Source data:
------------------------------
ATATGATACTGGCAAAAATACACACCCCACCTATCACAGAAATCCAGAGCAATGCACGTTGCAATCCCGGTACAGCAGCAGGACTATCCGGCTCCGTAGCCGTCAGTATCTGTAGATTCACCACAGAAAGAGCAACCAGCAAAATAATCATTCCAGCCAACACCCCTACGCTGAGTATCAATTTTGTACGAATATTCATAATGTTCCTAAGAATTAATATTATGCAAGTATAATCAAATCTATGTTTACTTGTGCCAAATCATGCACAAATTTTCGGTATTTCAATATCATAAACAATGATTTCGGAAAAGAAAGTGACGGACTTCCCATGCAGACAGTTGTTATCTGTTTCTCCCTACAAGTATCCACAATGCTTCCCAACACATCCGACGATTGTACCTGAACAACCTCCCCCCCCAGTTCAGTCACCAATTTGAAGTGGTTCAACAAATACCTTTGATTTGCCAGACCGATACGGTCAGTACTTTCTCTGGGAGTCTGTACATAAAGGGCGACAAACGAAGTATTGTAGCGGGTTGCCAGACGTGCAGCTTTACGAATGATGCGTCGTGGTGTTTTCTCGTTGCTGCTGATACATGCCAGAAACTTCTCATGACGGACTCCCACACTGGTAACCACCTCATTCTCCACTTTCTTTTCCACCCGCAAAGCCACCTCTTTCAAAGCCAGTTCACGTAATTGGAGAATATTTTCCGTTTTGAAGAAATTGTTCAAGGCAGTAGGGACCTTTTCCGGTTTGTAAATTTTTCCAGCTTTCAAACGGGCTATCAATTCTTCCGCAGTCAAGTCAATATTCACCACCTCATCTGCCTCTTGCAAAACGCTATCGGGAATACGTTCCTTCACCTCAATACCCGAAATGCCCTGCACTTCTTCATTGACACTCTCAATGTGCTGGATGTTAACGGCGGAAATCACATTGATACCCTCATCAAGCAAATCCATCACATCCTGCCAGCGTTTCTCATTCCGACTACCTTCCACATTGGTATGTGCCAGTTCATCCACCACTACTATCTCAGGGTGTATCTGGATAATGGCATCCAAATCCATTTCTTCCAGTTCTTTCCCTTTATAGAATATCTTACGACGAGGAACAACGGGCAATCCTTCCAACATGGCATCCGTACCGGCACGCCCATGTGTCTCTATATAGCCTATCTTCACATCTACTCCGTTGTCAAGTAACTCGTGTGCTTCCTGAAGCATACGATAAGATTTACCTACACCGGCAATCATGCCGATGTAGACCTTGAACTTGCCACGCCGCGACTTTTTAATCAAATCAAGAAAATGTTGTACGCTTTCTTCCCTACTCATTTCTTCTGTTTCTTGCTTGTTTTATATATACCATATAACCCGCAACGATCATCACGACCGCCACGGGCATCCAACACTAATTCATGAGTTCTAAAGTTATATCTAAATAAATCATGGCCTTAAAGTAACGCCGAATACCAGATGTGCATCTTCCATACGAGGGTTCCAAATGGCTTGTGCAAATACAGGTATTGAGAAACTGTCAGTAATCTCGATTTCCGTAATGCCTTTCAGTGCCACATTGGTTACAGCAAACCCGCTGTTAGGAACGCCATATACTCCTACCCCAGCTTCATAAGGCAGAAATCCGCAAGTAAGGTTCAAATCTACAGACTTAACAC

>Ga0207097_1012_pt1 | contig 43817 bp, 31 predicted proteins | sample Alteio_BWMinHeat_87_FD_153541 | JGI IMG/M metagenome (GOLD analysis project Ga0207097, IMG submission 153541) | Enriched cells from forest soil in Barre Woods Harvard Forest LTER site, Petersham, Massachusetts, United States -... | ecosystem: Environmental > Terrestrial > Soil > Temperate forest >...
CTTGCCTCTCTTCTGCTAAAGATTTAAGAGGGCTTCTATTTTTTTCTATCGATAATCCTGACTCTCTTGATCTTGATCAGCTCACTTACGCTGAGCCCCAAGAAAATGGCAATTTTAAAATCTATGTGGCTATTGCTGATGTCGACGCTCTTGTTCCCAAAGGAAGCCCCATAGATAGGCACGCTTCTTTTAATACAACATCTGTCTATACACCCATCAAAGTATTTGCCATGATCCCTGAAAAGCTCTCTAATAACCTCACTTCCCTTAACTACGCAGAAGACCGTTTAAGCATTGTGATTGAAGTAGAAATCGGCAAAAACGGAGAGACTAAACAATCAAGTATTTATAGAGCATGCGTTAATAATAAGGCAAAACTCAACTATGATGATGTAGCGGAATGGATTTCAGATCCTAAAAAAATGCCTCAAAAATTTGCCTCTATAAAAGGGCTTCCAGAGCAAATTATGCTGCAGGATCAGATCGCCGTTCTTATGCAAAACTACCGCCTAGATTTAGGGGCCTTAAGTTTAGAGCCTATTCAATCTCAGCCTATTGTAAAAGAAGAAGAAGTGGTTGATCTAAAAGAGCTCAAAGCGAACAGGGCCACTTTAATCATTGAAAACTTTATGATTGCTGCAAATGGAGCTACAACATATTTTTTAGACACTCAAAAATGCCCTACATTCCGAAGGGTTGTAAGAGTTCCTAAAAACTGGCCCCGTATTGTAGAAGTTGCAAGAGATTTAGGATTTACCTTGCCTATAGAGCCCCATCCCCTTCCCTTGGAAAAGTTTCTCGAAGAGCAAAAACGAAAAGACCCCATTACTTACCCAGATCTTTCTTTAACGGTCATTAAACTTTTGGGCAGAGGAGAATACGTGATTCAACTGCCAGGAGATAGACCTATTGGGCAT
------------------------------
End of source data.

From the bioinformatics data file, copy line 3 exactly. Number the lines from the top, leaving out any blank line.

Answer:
CTTGCCTCTCTTCTGCTAAAGATTTAAGAGGGCTTCTATTTTTTTCTATCGATAATCCTGACTCTCTTGATCTTGATCAGCTCACTTACGCTGAGCCCCAAGAAAATGGCAATTTTAAAATCTATGTGGCTATTGCTGATGTCGACGCTCTTGTTCCCAAAGGAAGCCCCATAGATAGGCACGCTTCTTTTAATACAACATCTGTCTATACACCCATCAAAGTATTTGCCATGATCCCTGAAAAGCTCTCTAATAACCTCACTTCCCTTAACTACGCAGAAGACCGTTTAAGCATTGTGATTGAAGTAGAAATCGGCAAAAACGGAGAGACTAAACAATCAAGTATTTATAGAGCATGCGTTAATAATAAGGCAAAACTCAACTATGATGATGTAGCGGAATGGATTTCAGATCCTAAAAAAATGCCTCAAAAATTTGCCTCTATAAAAGGGCTTCCAGAGCAAATTATGCTGCAGGATCAGATCGCCGTTCTTATGCAAAACTACCGCCTAGATTTAGGGGCCTTAAGTTTAGAGCCTATTCAATCTCAGCCTATTGTAAAAGAAGAAGAAGTGGTTGATCTAAAAGAGCTCAAAGCGAACAGGGCCACTTTAATCATTGAAAACTTTATGATTGCTGCAAATGGAGCTACAACATATTTTTTAGACACTCAAAAATGCCCTACATTCCGAAGGGTTGTAAGAGTTCCTAAAAACTGGCCCCGTATTGTAGAAGTTGCAAGAGATTTAGGATTTACCTTGCCTATAGAGCCCCATCCCCTTCCCTTGGAAAAGTTTCTCGAAGAGCAAAAACGAAAAGACCCCATTACTTACCCAGATCTTTCTTTAACGGTCATTAAACTTTTGGGCAGAGGAGAATACGTGATTCAACTGCCAGGAGATAGACCTATTGGGCAT